Sociocultural and Historical Contexts of African American English

| University of Georgia
ISBN 9789027248855 (Eur) | EUR 130.00
ISBN 9781588110459 (USA) | USD 195.00
ISBN 9789027248862 (Eur) | EUR 55.00
ISBN 9781588110466 (USA) | USD 83.00
ISBN 9789027297983 | EUR 130.00/55.00*
| USD 195.00/83.00*
This volume, based on presentations at a 1998 state of the art conference at the University of Georgia, critically examines African American English (AAE) socially, culturally, historically, and educationally. It explores the relationship between AAE and other varieties of English (namely Southern White Vernaculars, Gullah, and Caribbean English creoles), language use in the African American community (e.g., Hip Hop, women’s language, and directness), and application of our knowledge about AAE to issues in education (e.g., improving overall academic success). To its credit (since most books avoid the issue), the volume also seeks to define the term ‘AAE’ and challenge researchers to address the complexity of defining a language and its speakers. The volume collectively tries to help readers better understand language use in the African American community and how that understanding benefits all who value language variation and the knowledge such study brings to our society.
[Varieties of English Around the World, G27]  2001.  xviii, 373 pp.
Publishing status: Available
Table of Contents
About the Contributors
Part 1: Introduction
1. State of the art in African American English research: Multi-disciplinary perspectives and directions
Sonja L. Lanehart
2. What is African American English?
Salikoko S. Mufwene
Part 2: African American English and its relationship to other varieties of English
3. The relationship between African American Vernacular English and White Vernaculars in the American South: A sociocultural history and some phonological evidence
Guy Bailey
4. Co-existing grammars: The relationship between the evolution of African American and Southern White Vernacular English in the South
Patricia Cukor-Avila
5. The voice of the ancestors: New evidence on 19th-century precursors to 20th-century African American English
David Sutcliffe
Part 3: Language Use in the African American Community
6. Something to Shout about: African American Vernacular English as a linguistic and cultural treasure
Mary B Zeigler
7. “Nuthin’ But a G Thang” Grammar and language ideology in Hip Hop identity
Marcyliena H. Morgan
8. African American women: Talking that talk
Denise Troutman
9. Directness in the use of African American English
Arthur K. Spears
Part 4: African American English and Education
10. The role of family, community, and school in children’s acquisition and maintenance of African American English
Toya A. Wyatt
11. Pay Leon, Pay Leon, Pay Leon, Paleontologist: Using call-and-response to facilitate language mastery and literacy acquisition among African AmericanStudents
Michèle Foster
12. Applying our knowledge of African American English to the problem of raising reading levels in inner-city schools
William Labov
13. Applying linguistic knowledge of African American English to help students learn and teachers teach
John Baugh
Part 5: Conclusion
14. Reconsidering the sociolinguistic agenda for African American English: The next generation of research and application
Walt Wolfram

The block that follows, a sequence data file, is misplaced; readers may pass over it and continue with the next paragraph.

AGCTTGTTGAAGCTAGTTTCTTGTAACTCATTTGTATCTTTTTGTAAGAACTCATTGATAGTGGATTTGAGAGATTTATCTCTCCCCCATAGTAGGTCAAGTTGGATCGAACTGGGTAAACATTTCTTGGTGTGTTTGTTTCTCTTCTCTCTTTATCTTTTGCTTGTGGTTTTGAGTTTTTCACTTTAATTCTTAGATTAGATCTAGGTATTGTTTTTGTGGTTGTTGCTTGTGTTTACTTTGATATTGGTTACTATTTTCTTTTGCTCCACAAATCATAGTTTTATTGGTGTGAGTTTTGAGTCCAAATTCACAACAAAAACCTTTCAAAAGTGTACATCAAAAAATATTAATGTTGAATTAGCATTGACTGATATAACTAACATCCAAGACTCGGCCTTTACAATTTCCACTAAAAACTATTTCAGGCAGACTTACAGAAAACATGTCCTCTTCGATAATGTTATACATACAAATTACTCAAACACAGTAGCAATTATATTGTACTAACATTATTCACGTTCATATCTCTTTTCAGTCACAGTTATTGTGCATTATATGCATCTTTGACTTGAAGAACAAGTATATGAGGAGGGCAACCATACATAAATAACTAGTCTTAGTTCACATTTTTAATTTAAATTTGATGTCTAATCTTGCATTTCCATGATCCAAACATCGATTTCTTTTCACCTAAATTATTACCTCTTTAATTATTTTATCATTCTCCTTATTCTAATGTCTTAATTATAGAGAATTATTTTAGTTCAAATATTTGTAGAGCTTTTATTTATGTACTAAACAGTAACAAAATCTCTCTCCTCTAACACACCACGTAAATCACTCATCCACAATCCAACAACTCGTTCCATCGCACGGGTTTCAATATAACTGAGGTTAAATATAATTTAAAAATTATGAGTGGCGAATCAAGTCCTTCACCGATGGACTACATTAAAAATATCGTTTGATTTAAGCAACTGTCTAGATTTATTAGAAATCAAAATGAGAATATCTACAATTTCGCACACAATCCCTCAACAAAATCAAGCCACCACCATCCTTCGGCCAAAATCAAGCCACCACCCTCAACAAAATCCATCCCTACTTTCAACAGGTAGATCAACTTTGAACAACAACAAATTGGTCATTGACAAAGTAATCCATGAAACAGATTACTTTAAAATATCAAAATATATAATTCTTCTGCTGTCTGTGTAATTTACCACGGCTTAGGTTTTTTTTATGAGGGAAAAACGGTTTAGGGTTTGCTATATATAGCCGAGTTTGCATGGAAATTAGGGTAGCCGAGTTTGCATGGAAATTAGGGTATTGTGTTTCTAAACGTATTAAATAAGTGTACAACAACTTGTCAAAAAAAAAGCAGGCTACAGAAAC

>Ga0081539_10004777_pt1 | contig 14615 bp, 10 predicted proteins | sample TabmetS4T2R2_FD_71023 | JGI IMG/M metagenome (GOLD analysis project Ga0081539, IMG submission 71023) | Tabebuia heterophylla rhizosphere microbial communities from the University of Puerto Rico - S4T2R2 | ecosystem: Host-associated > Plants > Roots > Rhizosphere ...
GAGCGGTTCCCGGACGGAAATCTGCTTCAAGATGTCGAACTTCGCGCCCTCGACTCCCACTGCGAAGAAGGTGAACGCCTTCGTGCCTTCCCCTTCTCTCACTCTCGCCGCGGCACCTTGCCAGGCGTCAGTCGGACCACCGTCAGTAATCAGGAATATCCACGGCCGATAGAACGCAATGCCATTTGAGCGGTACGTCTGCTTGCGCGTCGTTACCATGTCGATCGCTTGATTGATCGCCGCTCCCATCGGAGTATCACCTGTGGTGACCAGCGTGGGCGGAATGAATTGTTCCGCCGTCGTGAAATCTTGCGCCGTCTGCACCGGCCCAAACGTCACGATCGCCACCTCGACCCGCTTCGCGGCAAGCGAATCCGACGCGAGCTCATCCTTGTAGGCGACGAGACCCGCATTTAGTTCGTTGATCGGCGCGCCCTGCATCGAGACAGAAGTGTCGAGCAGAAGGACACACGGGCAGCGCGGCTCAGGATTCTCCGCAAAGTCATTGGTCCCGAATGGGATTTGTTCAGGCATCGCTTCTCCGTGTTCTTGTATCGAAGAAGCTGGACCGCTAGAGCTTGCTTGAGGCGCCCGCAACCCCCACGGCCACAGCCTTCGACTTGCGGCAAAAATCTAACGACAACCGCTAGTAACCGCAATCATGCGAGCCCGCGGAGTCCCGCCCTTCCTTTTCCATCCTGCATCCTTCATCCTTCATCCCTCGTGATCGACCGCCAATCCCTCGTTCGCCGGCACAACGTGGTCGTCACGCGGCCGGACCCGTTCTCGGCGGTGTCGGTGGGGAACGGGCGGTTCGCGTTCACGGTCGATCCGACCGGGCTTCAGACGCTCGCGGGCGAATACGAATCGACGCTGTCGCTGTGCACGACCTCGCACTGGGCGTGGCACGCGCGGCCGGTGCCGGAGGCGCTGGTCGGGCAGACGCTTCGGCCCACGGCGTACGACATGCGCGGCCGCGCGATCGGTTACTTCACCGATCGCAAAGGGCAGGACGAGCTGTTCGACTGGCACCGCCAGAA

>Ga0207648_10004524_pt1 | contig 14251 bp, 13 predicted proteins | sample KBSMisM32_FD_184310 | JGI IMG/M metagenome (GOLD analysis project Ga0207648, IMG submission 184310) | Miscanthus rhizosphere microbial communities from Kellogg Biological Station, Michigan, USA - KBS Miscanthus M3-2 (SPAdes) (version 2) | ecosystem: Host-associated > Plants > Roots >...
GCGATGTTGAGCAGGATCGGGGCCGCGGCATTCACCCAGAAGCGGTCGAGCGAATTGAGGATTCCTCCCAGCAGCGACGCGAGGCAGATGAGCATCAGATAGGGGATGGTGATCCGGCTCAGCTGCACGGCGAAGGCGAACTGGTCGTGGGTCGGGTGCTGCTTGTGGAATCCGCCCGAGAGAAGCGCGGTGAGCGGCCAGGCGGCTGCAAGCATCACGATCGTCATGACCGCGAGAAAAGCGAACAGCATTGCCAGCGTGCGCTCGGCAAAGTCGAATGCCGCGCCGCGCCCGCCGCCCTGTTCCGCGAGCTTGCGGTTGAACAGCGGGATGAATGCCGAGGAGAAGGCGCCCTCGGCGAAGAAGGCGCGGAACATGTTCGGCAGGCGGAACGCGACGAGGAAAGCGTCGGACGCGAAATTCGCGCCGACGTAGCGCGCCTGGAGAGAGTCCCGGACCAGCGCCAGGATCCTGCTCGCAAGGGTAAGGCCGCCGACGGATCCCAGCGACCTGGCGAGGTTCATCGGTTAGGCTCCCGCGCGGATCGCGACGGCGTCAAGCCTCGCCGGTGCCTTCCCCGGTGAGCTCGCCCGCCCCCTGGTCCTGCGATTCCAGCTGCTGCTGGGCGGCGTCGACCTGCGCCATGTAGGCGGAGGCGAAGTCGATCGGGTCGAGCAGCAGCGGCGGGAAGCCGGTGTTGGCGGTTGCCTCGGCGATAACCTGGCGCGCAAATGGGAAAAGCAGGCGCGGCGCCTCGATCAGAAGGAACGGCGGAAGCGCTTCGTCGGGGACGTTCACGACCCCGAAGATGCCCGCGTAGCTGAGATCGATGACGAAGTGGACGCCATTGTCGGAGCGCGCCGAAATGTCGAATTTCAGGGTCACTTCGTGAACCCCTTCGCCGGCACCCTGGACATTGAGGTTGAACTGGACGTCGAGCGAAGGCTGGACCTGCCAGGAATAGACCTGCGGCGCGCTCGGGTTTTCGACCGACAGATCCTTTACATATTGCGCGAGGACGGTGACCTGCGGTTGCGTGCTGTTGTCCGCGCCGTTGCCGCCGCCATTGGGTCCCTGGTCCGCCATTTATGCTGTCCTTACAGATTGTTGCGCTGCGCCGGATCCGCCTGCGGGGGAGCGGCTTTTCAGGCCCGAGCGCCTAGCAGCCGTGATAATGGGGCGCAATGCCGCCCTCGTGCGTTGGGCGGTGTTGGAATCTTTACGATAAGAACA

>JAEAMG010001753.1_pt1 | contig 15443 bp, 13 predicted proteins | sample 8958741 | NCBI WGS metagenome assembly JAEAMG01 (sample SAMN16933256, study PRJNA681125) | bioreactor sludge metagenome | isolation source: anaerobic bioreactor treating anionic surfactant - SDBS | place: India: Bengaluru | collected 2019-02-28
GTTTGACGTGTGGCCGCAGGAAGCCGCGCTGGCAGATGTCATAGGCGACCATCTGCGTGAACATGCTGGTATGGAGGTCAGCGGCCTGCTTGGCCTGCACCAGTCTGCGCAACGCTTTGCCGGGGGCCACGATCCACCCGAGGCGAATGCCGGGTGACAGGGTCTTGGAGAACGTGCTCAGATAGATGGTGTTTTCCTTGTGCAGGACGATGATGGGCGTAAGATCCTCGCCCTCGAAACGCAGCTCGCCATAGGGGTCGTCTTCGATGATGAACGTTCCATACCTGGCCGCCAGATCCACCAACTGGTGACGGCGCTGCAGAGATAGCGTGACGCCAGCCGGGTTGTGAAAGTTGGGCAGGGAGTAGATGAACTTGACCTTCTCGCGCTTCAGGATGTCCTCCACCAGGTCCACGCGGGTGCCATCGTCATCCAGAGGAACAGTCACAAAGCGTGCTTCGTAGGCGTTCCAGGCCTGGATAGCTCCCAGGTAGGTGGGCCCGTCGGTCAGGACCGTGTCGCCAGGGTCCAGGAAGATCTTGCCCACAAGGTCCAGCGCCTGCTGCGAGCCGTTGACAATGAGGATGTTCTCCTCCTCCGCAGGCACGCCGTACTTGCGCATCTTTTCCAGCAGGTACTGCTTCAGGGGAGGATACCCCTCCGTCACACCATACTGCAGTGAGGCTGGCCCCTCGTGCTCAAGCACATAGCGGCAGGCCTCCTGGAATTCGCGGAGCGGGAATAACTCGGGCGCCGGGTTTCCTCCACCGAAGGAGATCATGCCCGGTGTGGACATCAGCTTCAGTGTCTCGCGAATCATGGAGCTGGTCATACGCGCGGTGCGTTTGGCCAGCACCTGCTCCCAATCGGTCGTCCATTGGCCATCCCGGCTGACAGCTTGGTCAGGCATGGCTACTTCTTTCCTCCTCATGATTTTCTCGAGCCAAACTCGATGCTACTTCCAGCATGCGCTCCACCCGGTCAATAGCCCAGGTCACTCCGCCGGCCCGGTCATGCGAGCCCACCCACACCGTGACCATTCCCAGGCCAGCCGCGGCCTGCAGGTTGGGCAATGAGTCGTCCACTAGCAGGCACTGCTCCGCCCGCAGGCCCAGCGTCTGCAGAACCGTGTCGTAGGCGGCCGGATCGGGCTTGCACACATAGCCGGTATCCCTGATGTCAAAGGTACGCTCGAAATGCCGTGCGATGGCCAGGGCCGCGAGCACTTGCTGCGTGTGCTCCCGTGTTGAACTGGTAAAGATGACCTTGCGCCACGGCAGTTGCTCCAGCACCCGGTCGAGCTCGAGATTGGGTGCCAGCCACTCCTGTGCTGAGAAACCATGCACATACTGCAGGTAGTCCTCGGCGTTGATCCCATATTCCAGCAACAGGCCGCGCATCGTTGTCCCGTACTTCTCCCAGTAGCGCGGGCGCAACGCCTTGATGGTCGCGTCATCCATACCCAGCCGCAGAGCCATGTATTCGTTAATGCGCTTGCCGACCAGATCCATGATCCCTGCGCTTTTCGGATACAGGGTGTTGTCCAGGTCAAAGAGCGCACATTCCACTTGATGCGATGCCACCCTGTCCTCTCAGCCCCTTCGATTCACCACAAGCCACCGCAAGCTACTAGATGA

Cited by

Cited by 13 other publications

Baugh, John
2005. FEATURED ARTICLE: CONVENIENTLY BLACK: Self-Delusion and the Racial Exploitation of African America. Du Bois Review: Social Science Research on Race 2:1  pp. 113 ff. Crossref logo
Cukor-Avila, Patricia & Ashley Balcazar
2019. Exploring Grammatical Variation in the Corpus of Regional African American Language. American Speech 94:1  pp. 36 ff. Crossref logo
Cutler, Cecelia
2015. White Hip-hoppers. Language and Linguistics Compass 9:6  pp. 229 ff. Crossref logo
Holm, John
2003.  In Languages in Contact, Crossref logo
Miethaner, Ulrich
2014.  In The Evolution of Englishes [Varieties of English Around the World, G49],  pp. 365 ff. Crossref logo
Morris, Jerome E. & Carla R. Monroe
2009. Why Study the U.S. South? The Nexus of Race and Place in Investigating Black Student Achievement. Educational Researcher 38:1  pp. 21 ff. Crossref logo
Mufwene, Salikoko S.
2014.  In The Evolution of Englishes [Varieties of English Around the World, G49],  pp. 349 ff. Crossref logo
Määttä, Simo K.
2004. Dialect and point of view. Target. International Journal of Translation Studies 16:2  pp. 319 ff. Crossref logo
Stephen J. Nagle & Sara L. Sanders
2003.  In English in the Southern United States, Crossref logo
Ndemanu, Michael Takafor
2015. Ebonics, to Be or Not to Be? A Legacy of Trans-Atlantic Slave Trade. Journal of Black Studies 46:1  pp. 23 ff. Crossref logo
Newmark, Kalina, Nacole Walker & James Stanford
2016. ‘The rez accent knows no borders’: Native American ethnic identity expressed through English prosody. Language in Society 45:5  pp. 633 ff. Crossref logo
Randall, Jennifer, Mya Poe & David Slomp
2021.  Ain’t Oughta Be in the Dictionary: Getting to Justice by Dismantling Anti‐Black Literacy Assessment Practices . Journal of Adolescent & Adult Literacy 64:5  pp. 594 ff. Crossref logo
Siegel, Jeff
2007. Creoles and Minority Dialects in Education: An Update. Language and Education 21:1  pp. 66 ff. Crossref logo

This list is based on CrossRef data as of 17 october 2021. Please note that it may not be complete. Sources presented here have been supplied by the respective publishers. Any errors therein should be reported to them.

Subjects & Metadata
BIC Subject: CF – Linguistics
BISAC Subject: LAN009000 – LANGUAGE ARTS & DISCIPLINES / Linguistics / General
ONIX Metadata
ONIX 2.1
ONIX 3.0
U.S. Library of Congress Control Number:  2001025603 | Marc record